Ted Baker has said that a major accounting blunder is almost three times as bad as they first thought.

Auditors at Deloitte found that the value of Ted Baker's stock inventory was overstated by £58 million.

It is a huge increase on the company's first estimates of between £20 and £25 million late last year.

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The news shows that the investigation is largely completed, said Liberum analysts Wayne Brown and Adam Tomlinson.

"The statement is light on information as to how this error arose and we await the conclusion of a further review by Freshfields which should hopefully be completed by the time of the prelims in late March," they said

On December 2, Ted Baker revealed that it had discovered a discrepancy in its accounts from January 26 last year.

The company said at the time it had appointed law firm Freshfields Bruckhaus Deringer to comprehensively review the issue. It later hired Deloitte to comb through the accounts.

It comes after a tough year for the company, which has lost several of its top team.

Shares fell to 16-year lows in December as chief executive Lindsay Page and chairman David Bernstein announced they were stepping down, after another profit warning.

Mr Page said that the last 12 months had been the "most challenging" in the firm's history, as he resigned.

Burberry's sales halved in Hong Kong as political turmoil continued to drag on retailers in the Chinese city state, but the luxury clothes brand has still been able to up its outlook for the year.

Management said total revenue for the year will grow in the low single-digit percentage, above its previous forecast of no significant change.

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It revealed that sales in Hong Kong, where it previously made 8% of global revenue, had halved in the most recent quarter.

It now makes around 4% of global sales from the city state.
Chinese tourists have kept away from the island amid huge anti-government protests that have raged for months.

They have not lost their appetite for Burberry, sending sales up by a mid-teen percentage in mainland China.

"We've absorbed a significant impact from Hong Kong, but we've seen strength in China," finance boss Julie Brown said on a call with reporters.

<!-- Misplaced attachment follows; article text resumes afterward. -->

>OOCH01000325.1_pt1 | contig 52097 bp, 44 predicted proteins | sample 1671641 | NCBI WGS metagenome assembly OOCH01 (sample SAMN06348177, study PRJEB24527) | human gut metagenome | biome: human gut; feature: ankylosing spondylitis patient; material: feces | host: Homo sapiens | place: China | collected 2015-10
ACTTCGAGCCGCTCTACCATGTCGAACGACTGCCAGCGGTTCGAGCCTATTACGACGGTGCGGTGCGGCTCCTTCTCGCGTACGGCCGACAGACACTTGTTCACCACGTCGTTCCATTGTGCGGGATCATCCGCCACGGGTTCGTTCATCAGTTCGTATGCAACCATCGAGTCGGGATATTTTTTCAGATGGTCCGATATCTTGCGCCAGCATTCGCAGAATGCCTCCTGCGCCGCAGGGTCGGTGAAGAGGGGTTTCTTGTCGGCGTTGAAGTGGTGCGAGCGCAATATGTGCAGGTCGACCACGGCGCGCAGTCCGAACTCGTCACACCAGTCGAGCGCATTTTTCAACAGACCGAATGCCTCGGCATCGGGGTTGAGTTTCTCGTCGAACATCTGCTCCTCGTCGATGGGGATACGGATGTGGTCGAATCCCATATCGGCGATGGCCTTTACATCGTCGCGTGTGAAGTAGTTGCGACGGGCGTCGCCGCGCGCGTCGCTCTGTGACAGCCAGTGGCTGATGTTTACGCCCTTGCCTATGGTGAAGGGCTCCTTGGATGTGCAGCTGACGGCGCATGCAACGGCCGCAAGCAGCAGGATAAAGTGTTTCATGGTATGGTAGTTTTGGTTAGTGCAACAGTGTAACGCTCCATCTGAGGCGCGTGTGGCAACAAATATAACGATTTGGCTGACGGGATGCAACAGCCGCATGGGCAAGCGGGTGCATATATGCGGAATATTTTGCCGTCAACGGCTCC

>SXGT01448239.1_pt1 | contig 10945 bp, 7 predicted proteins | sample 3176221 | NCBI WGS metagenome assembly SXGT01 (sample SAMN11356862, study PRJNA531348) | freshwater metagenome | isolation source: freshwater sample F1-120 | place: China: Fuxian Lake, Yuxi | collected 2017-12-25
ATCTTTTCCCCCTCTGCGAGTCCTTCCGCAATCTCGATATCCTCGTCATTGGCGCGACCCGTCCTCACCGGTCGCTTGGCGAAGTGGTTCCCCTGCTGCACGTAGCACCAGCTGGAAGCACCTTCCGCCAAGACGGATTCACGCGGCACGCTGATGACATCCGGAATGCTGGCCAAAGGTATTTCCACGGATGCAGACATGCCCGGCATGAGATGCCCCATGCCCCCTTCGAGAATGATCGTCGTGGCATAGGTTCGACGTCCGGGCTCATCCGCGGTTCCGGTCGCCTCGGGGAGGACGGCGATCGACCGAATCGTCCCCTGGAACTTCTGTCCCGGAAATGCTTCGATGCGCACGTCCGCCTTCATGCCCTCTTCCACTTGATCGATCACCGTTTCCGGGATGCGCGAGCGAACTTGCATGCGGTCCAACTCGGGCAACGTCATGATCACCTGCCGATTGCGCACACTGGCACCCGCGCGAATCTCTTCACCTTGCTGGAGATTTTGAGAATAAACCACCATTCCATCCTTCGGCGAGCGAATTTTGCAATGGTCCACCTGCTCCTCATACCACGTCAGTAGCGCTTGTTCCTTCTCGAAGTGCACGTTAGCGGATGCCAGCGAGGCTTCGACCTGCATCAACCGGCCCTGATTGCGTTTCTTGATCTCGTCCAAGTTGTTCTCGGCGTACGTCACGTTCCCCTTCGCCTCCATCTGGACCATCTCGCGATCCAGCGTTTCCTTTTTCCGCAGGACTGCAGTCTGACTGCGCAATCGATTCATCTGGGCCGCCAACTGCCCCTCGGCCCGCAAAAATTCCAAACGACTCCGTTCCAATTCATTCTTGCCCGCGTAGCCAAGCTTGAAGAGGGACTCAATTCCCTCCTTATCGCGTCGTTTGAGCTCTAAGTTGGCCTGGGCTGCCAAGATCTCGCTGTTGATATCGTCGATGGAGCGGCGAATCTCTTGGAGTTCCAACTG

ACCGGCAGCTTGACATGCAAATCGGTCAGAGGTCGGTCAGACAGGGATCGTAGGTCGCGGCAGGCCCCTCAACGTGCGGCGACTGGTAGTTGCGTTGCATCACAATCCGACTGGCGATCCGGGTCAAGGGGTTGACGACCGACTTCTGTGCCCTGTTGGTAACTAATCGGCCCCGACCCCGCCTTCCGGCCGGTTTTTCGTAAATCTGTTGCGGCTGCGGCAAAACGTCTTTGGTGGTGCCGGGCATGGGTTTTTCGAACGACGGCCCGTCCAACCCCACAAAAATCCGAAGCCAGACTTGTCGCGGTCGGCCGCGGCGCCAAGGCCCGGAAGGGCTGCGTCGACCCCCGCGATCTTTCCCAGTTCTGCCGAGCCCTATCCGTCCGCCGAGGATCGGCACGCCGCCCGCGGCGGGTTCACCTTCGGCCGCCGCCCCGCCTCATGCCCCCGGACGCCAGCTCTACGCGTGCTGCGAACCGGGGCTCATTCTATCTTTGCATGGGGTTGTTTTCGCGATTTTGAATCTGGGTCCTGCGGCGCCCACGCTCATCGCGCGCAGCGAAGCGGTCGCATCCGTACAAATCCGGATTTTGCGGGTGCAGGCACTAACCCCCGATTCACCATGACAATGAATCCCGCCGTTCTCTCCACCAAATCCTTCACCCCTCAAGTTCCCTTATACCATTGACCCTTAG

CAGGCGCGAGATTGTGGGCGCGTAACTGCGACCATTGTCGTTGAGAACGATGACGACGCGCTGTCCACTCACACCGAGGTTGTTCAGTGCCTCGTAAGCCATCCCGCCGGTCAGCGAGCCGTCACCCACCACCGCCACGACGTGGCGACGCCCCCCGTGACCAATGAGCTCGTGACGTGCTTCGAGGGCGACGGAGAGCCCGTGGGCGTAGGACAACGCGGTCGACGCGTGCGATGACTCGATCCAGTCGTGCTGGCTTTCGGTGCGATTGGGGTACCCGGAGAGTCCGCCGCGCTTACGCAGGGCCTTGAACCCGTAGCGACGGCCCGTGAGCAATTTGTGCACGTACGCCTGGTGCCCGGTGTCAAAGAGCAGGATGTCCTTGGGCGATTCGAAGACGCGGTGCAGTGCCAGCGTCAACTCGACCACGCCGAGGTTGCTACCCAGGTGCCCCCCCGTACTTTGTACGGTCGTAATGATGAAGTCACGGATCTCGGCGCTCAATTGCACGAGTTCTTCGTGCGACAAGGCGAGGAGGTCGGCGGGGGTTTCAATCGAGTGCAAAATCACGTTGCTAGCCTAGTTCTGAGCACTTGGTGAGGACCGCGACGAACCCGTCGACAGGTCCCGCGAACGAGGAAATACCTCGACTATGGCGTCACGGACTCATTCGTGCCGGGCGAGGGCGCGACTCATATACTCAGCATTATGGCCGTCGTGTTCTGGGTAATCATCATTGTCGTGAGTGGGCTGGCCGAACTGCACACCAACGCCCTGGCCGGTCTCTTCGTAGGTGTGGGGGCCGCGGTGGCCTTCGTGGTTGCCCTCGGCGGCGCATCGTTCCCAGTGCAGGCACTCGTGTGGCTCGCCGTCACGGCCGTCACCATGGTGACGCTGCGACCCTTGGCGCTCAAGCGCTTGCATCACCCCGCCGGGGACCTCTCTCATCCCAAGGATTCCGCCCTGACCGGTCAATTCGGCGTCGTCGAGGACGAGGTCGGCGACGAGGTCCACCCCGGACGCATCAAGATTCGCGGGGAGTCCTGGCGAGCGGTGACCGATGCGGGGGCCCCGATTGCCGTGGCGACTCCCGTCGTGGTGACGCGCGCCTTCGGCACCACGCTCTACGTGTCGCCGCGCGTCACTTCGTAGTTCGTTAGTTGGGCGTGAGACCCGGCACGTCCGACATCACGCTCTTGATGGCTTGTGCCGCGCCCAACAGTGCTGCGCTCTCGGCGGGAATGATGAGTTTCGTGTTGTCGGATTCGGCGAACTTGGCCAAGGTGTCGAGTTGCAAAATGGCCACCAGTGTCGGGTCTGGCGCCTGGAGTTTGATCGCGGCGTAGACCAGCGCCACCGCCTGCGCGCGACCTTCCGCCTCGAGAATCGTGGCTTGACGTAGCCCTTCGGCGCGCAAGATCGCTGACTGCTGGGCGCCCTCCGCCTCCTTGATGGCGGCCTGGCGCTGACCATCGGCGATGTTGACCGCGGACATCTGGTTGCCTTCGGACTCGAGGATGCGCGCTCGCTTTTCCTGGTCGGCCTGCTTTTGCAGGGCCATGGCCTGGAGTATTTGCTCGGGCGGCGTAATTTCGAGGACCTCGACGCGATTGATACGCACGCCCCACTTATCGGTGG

Overall revenue grew by 1% to £719 million in the 13 weeks ending December, the business revealed.

CMC Markets analyst David Madden said Burberry is benefiting from a move to the poles of high-end fashion and the cheaper brands.

"It would appear the so-called 'squeezed middle' are seeking out bargains, hence why goods in the middle of the price range are feeling the pinch," he said, while "the very wealthy who purchase high-end brands like Burberry are not feeling the pain, which is why the fashion house is holding up well".

Sales at the fashion house stayed high even though it did not take part in the traditional rush to offer discounts over the Christmas period.

"We're putting less inventory into the markdown," Ms Brown said, meaning that many clothes were selling at full-price.

Analyst Mr Madden said: "It is not uncommon for firms to lower prices in a bid to get stock out the door, so it is encouraging to see that Burberry's revenue rise was largely fuelled by full-price sales."

Ms Brown said the company would continue to monitor the situation in Hong Kong, and the outbreak of coronavirus in China.

Shares fell 3.45%, or 79p, to 2,184p in early trading.

WH Smith's stores in train stations, airports and hospitals have continued to perform well but high street sites remain in decline, the company said.

It revealed sales rose 7% in the 20 weeks to January 18, but a 5% fall in revenues in its high street division offset a strong 19% jump in travel.

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Chief executive Carl Cowling said the integration of its new North American business Marshall Retail, which was bought for $400 million (£312 million), is progressing well.

He added that since announcing the deal last October, the company has won a further eight new units in the US.

On WH Smith's high street division, Mr Cowling would only say: "In UK travel, we have seen continued growth across all our key channels and we are on track to open a new flagship pharmacy format at Heathrow Terminal 2 this summer.

"Our high street strategy continues to deliver through continued gross margin gains and tight cost control."

When stripping out the purchase of Marshall Retail and InMotion - a separate travel accessories business - like-for-like sales in travel rose 3%.

Around 15 to 20 new stores are expected to be open in travel locations across the UK this year, including eight in hospitals.

On the high street, the company continues cutting costs, and Mr Cowling - who took the top job in November - said a further £3 million of savings have been identified. Total savings for the year will be around £12 million with "gross margin growth" in profits.

Investors were less impressed, with shares dropping 1.4%, down 34p to 2,506p, in early trading.

Ed Monk, associate director at Fidelity Personal Investing, said WH Smith now has more overseas travel stores than UK ones - calling the division "the engine room of the company".

He added: "WH Smith has been on a winning streak with markets lapping up whatever news comes out of the retailer.

"The shares are trading at 22 times earnings, but this represents a dip from recent highs. Many will no doubt be looking for the right time to buy."